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This article was originally published in issue #47
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Today. The Gilmour black Strat is a much modified guitar but some of the minor mods really don't need to concern us for the purposes of this article as they include things like different neck plates, knobs and the use of more traditional Kluson tuners.
A David Gilmour special issue wouldn’t be complete without a look at the legendary Black Fender Strat that Gilmour has played on some the best-loved songs in Rock history. Jamie Humphries takes a look at the legend played by the legend.
Guitars can occasionally be as famous as the guitarists that play them. Think of Rock legends like Peter Green, Brian May, Steve Vai and Edward Van Halen. David Gilmour's famous black Strat is certainly one you can add to that illustrious list. His black Fender Stratocaster has been used on countless classic recordings and concerts and has to be one of the most listened to guitars in the world, responsible for some landmark recordings. In this brief history we shall take a look at how the guitar has evolved and been modified from its humble beginnings.
It seems fate played a huge part in this lifelong relationship between man and guitar when in 1970, Pink Floyd were force to cut their US tour short after their equipment was stolen. Gilmour stopped off in Manny’s Music in New York to purchase a replacement Fender Stratocaster and walked out of the store with a humble black standard Stratocaster, The guitar was a CBS Strat with a maple neck with a maple “cap” fingerboard and a large headstock. It also originally had a white scratchplate.
Like many of the Fender guitars of the late '60s it started out as a sunburst, and was sprayed straight over by Fender in black as a custom order. The guitar came fitted with a three-way switch as standard, with the regular single volume and two tone controls. Fitted with a synchronized tremolo system the guitar was originally supplied with a standard length tremolo arm. The guitar was originally fitted with chrome tuners, with the Fender “F” stamped on the back.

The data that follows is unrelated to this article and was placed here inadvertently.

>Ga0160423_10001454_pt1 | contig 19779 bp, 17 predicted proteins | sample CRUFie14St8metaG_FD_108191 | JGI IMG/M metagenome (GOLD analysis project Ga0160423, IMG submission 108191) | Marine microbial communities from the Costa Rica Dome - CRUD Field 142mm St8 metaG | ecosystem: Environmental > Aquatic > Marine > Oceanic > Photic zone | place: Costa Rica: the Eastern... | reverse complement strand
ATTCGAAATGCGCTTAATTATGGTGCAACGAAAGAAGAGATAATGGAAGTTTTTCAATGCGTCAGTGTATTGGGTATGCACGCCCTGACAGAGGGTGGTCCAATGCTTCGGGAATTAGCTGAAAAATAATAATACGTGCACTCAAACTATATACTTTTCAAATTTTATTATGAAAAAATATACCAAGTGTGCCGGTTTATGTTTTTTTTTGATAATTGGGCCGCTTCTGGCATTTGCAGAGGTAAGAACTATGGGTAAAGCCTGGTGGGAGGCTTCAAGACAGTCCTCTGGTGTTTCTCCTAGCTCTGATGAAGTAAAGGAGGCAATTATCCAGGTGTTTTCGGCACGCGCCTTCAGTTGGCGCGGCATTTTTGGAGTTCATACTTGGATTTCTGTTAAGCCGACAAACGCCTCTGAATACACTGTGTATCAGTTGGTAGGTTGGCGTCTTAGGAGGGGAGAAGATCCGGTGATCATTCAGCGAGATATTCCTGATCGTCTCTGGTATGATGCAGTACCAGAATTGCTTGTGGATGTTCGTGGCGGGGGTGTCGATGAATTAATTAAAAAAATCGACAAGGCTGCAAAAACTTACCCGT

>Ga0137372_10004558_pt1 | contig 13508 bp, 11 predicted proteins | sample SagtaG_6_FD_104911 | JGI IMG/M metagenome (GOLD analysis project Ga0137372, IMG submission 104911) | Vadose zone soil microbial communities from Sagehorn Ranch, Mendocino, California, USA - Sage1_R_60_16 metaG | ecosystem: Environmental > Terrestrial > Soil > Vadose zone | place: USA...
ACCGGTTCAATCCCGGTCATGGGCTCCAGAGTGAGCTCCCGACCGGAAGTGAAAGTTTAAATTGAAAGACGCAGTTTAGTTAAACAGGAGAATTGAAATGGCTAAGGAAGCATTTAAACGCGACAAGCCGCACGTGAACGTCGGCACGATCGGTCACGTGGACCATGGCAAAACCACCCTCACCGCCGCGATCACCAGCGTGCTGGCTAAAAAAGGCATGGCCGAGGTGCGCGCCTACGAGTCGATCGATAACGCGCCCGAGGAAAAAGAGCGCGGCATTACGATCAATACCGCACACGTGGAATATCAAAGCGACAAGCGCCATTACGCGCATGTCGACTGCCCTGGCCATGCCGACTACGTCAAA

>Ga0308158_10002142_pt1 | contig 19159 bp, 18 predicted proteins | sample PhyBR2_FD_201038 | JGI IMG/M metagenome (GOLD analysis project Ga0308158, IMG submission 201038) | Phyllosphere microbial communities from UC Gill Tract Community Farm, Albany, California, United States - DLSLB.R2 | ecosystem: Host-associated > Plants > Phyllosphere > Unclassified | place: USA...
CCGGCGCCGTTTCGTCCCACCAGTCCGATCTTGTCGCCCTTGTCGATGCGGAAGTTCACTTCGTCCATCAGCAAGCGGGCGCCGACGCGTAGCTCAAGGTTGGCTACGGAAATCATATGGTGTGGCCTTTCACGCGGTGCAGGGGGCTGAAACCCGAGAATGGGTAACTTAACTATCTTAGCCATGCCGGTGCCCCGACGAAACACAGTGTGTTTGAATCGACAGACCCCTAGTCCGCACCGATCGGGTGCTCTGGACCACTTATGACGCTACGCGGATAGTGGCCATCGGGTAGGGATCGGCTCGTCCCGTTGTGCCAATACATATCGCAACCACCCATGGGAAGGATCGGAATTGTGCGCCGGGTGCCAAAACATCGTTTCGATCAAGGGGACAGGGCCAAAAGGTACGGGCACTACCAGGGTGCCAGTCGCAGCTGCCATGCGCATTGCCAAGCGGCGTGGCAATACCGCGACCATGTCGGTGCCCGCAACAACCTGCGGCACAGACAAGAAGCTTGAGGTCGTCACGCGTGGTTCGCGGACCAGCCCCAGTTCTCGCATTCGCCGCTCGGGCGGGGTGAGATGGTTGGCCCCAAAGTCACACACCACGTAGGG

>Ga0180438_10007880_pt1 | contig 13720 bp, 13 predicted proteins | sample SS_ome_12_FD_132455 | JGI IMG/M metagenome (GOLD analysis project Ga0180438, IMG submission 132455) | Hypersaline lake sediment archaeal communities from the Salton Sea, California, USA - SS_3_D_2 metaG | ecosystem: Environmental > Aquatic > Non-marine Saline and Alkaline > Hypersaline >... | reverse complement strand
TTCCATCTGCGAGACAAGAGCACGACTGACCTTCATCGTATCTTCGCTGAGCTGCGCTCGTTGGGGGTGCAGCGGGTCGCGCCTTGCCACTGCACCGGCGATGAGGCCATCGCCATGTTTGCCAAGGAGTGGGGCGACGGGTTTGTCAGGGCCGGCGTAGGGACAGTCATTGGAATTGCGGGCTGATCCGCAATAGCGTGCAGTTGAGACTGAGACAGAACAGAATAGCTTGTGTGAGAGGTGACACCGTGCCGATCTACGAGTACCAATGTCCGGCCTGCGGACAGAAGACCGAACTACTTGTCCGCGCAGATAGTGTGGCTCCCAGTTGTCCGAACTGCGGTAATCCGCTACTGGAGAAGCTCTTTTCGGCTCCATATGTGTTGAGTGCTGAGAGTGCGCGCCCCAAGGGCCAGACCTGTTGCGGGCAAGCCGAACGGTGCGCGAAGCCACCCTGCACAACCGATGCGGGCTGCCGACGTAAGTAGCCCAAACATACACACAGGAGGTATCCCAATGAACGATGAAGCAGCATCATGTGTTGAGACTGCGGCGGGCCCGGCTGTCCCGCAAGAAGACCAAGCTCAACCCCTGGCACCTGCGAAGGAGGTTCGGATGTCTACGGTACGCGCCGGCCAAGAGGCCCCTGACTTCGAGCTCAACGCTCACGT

Although the back Strat made its live debut in 1970, David wasn’t totally satisfied with the new guitar, and so began a long process of modifications. He experimented with various other guitars before finally settling on the black Strat as his main guitar, which he used on the 1971 album “Meddle”. From there, he continued to record with the guitar, using it on “Obscured by Clouds”, “Dark Side of the Moon”, “Wish You Were Here”, “Animals”, “The Wall”, and “The Final Cut”! The same black Strat was also used on all of his solo albums.
For some reason, Gilmour retired the guitar in the mid-'80s, at which time he was experimenting with the then new Fender '57 reissue guitars, fitted with EMG pickups. He was also toying with the small bodied headless Steinberger guitar. As a consequence, the faithful black Strat was displayed on a semi-permanent loan to the Hard Rock Café in Dallas, Texas.
Sadly, the guitar wasn't protected by a glass a case and many parts were stolen and damaged. Eventually, the guitar was returned and restored to its former glory during the late '90s, but it didn’t make its return to a main stage until 2005, when the original line up of Pink Floyd reunited for the Live 8 performance in Hyde Park London. Since then the black Strat has resumed its position as Gilmour's main guitar, and a few years ago recently Fender’s custom shops luthiers and David’s long term tech Phil Taylor stripped down the original black Strat and analysed it to produce two stunning custom shop replicas, the NOS, (new old stock) and the Relic version. See our review elsewhere in this issue!